Kashagan to be developed by consolidated company14 july 2014, 15:08
Kashagan will be developed by a consolidated joint-venture company, Tengrinews reports citing a statement of the North Caspian Operating Company (NCOC), the delegated operator of the giant oil and gas field project developed under the North Caspian Sea Production Sharing Agreement (NCSPSA).
“Transition of the Kashagan project from development to production offers an opportunity to further integrate and consolidate the operator and agent activities to put the venture into a better position for further development of the field under the NCSPSA. To capitalize on this opportunity, the NCSPSA shareholders have agreed to work towards a gradual transition from the current operating model to a single consolidated joint-venture company,” the statement said.
The companies involved in the development of the field - Kazakhstan's KazMunaiGas, American ExxonMobil, Anglo-Dutch Shell, Italian Eni and French Total with 16.81% each, Chinese CNPC with 8.4% and Japan's Inpex with 7.56% - are going to launch the new operator in September 2014.
According to the statement, the new consolidated company will avail of the previous achievements of NCOC and those of development, production, and drilling agents. It will operate under a single corporate management system, but will bear the same name as the current operating company: North Caspian Operating Company (NCOC).
The transition does not envisage any changes to the Production Sharing Agreement (PSA) or the NCSPSA ownership structure.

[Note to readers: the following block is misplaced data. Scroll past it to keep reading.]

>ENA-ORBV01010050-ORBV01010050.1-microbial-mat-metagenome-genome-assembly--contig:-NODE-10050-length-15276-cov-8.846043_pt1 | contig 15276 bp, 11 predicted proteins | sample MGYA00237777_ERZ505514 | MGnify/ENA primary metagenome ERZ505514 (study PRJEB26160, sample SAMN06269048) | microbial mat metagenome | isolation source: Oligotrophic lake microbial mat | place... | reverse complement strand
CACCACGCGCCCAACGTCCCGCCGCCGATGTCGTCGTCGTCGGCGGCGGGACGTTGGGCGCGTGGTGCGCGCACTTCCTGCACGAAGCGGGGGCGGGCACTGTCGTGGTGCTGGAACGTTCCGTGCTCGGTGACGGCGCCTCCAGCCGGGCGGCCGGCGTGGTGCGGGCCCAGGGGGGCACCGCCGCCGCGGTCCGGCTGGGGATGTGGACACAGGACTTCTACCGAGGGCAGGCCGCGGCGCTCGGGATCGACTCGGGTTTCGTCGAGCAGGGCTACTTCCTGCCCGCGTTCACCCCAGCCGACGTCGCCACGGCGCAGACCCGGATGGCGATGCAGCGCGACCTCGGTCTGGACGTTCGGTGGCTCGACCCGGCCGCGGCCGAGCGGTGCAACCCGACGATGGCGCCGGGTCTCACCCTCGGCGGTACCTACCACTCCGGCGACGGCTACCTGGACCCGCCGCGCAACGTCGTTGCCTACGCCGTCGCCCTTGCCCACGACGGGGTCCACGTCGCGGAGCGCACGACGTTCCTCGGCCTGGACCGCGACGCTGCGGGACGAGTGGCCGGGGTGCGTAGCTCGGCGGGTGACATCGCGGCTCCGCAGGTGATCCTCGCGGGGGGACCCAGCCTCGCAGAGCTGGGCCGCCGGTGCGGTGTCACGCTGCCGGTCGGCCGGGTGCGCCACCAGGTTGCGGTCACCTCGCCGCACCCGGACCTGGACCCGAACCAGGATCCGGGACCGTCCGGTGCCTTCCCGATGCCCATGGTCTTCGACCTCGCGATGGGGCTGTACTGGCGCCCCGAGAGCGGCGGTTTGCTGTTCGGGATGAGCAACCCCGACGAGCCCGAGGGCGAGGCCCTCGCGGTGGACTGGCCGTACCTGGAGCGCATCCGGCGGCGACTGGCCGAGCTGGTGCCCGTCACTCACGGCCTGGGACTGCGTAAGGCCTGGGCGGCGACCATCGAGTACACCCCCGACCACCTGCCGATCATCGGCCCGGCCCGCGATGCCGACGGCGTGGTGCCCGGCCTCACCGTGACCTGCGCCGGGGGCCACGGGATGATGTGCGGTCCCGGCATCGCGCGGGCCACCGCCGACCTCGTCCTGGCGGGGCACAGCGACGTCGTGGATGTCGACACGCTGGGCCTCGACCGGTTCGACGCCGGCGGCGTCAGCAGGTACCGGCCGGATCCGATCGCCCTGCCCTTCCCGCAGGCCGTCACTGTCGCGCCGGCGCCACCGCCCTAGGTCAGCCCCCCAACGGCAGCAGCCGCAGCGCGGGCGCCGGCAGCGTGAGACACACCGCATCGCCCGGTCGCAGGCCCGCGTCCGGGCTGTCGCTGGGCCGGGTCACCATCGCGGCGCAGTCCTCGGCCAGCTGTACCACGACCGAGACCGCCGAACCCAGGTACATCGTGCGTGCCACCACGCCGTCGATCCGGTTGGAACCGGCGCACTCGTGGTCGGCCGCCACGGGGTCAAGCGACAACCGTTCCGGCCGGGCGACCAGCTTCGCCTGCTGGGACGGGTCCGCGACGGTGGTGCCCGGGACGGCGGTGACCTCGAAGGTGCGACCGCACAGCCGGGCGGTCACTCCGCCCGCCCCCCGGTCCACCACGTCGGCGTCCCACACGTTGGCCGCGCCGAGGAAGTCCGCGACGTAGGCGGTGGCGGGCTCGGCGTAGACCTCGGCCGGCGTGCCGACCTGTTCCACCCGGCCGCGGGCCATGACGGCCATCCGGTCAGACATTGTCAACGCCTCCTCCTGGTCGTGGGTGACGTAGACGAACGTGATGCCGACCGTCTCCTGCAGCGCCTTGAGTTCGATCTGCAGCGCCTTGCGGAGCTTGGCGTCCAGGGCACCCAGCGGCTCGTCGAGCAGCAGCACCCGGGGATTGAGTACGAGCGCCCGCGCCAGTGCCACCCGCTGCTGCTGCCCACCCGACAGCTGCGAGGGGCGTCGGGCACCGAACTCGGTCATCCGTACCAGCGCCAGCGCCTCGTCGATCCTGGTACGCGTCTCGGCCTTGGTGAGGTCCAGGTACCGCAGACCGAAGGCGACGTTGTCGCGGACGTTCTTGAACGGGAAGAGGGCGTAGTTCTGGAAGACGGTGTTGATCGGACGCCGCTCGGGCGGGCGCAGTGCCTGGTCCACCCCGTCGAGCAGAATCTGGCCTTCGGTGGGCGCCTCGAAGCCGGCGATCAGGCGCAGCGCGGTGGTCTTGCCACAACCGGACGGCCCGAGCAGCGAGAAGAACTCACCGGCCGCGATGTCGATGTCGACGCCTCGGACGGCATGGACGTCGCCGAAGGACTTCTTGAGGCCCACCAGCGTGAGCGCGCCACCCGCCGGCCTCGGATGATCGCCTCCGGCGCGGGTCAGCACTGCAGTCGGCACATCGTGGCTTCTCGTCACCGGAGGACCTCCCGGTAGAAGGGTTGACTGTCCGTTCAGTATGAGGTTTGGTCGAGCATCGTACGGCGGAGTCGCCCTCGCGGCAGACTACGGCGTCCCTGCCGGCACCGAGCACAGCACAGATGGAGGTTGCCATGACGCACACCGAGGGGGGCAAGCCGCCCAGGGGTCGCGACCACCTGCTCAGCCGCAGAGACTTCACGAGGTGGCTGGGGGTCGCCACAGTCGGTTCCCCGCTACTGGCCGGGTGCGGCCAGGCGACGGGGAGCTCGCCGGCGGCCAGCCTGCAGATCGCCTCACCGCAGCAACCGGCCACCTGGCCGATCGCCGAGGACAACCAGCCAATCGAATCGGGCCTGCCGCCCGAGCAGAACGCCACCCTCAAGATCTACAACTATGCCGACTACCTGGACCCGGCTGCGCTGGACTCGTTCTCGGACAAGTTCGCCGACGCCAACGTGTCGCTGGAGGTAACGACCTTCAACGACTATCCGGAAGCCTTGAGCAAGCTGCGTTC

The company will be headquartered in Atyrau in western Kazakhstan. Only those who will serve as liaisons with the government officials will work in Astana. Pierre Offant was replaced by Stephane de Mahieu of ExxonMobil as NCOC Managing Director on May 1, 2014.
Kashagan is a gigantic oil and gas field in Kazakhstan's offshore section of the Caspian Sea. Its recoverable oil reserves are estimated at around 13 billion barrels. There are also large reserves of natural gas at Kashagan – more 1 trillion cubic meters. However, the project has been characterized by production delays, cost overruns and technical complications.
The production was halted over a gas leak two weeks after it was finally started in September 2013. Almost immediately after the production was resumed in October 2013 more gas leaks were discovered. Test showed that the pipes failed to withstand the corrosion boosted by high content of hydrogen sulphide (a toxic gas harmful to both humans and equipment) and there were minuscular cracks all over the pipes and all of them had to be replaced with those made of a more resistant and expensive allow. This will cost several additional years of delay and billions of dollars.
The process of integration and consolidation will start this year. “Activities associated with establishing the single operating company will not affect the pipeline repair activities, preparations for the production restart, or completion of the remaining Phase 1 scope of work, the company assured.
Writing by Dinara Urazova, editing by Tatyana Kuzmina